Readers familiar with Pearcey will quickly see the influence of Francis Schaeffer on her thought. It was Schaeffer who originally exposed the so-called “fact/value” split which has created a fracture epistemology that continues to be propagated today.

Pearcey shows the practical outgrowth of this fragmented worldview (or the two-story worldview) by pointing to several contemporary culture matters including abortion, euthanasia, “same-sex marriage,” and transgenderism. She helps readers understand how these various worldviews have been smuggled into our culture and links each of them to the two-story dichotomy.

Readers will be encouraged and challenged to walk through the argument of Love Thy Body and will be better equipped to not only contend with culture but also reach out to people who have been deceived by a pagan worldview.

Readers will discover that Pearcey’s argument is not combative. Rather, her heart cries for people who have been co-opted by this deviant worldview. She pleads with readers to reach out and love people with Christ-centered love: “Christians must present biblical morality in a way that reveals the beauty of the biblical view of the human person so that people actually want it to be true.”

Love Thy Body is a book that is filled with description and prescription. Facts and figures run through the book but the author is not content to leave her readers with data alone. She sets forth a workable prescription which is set on helping people and healing them at the deepest level. Therefore, “We must work to educate and persuade on a worldview level,” writes Pearcey. Such an approach is imperative if Christ-followers have any hope of reaching a lost world with the saving message of the gospel. Running through the book is a mindset that Pearcey, no doubt, learned from Schaeffer, namely, sharing the gospel with a tear in one’s eye.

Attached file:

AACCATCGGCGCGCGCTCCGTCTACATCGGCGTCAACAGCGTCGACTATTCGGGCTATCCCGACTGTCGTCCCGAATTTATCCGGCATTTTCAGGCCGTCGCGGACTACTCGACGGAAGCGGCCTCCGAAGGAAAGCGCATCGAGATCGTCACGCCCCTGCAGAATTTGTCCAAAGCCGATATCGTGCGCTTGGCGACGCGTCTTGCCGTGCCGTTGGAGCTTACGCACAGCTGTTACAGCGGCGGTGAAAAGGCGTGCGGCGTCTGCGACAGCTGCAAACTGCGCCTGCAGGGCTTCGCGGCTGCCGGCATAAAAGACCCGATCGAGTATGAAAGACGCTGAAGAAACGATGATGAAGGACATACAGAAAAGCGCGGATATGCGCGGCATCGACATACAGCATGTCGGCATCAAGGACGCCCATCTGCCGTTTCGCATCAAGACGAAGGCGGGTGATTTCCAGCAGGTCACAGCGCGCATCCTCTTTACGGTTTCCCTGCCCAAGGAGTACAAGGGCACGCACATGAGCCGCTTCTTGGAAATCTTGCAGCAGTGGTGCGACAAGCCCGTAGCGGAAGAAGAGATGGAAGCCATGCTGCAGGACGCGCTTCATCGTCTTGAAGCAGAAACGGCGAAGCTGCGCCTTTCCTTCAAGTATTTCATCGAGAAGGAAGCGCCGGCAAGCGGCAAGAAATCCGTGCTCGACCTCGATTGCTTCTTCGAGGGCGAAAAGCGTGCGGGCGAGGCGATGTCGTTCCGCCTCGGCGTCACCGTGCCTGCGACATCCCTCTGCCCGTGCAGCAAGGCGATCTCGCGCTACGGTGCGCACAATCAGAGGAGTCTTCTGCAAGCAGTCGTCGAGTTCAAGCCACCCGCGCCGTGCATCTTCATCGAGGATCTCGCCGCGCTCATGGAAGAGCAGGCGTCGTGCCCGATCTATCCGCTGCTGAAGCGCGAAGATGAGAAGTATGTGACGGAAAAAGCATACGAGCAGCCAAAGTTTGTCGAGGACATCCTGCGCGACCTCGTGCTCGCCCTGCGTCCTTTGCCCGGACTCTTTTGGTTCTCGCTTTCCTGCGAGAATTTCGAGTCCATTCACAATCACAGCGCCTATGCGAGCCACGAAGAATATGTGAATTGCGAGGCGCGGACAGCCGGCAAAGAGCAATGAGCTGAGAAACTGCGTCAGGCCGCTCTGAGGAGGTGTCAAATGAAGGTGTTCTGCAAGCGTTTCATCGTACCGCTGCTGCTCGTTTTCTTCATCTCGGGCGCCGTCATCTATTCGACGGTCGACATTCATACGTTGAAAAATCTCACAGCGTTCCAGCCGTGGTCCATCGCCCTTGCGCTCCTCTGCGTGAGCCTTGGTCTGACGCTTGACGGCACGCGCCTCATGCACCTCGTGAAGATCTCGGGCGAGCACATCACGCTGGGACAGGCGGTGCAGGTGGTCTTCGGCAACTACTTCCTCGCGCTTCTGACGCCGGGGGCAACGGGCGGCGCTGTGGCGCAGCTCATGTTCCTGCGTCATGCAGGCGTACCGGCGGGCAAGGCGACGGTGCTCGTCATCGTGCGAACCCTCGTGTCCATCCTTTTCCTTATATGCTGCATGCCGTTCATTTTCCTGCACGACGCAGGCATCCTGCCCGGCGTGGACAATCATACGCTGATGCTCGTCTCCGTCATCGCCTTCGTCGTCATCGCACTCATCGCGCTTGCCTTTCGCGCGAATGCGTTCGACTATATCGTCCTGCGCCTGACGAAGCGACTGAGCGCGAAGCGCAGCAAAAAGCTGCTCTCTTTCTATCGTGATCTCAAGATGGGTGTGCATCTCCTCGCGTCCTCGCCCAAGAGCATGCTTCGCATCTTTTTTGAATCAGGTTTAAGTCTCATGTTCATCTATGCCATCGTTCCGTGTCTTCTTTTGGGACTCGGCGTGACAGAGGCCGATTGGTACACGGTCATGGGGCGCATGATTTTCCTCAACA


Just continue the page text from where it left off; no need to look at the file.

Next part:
Love Thy Body is riveting, challenging, educational, a shot to the heart, a challenge for the mind, and bold push for the feet. It will spark controversy in some venues and may even precipitate debate in the local church. Surely, this kind of debate is necessary as Christians seek to influence culture for God’s glory.

I received this book free from the publisher. I was not required to write a positive review.

The Life and Theology of Paul – Guy Prentiss Waters

paulGuy Prentiss Waters, The Life and Theology of Paul Orlando: Reformation Trust, 2018, 132 pp. $15.00

It was one of the most dramatic conversion experiences in redemptive history. The apostle Paul, formerly Saul of Tarsus was miraculously transformed into a man who found his delight in God. Guy Prentiss Waters tells the story of Paul’s conversion in his latest book. The Life and Theology of Paul not only unpacks some basic biographical details about the apostle Paul – it explores the basics of Pauline theology.

In some ways, this work is a mini-systematic theology. While the author does not cover every branch of theology, he does present Paul’s hamartiology, soteriology, and the ecclesiology. Also, included is a brief discussion of personal eschatology.

Each chapter concludes with a section of practical application. Here, the author presents real-life principles that readers should wrestle with and apply to their lives.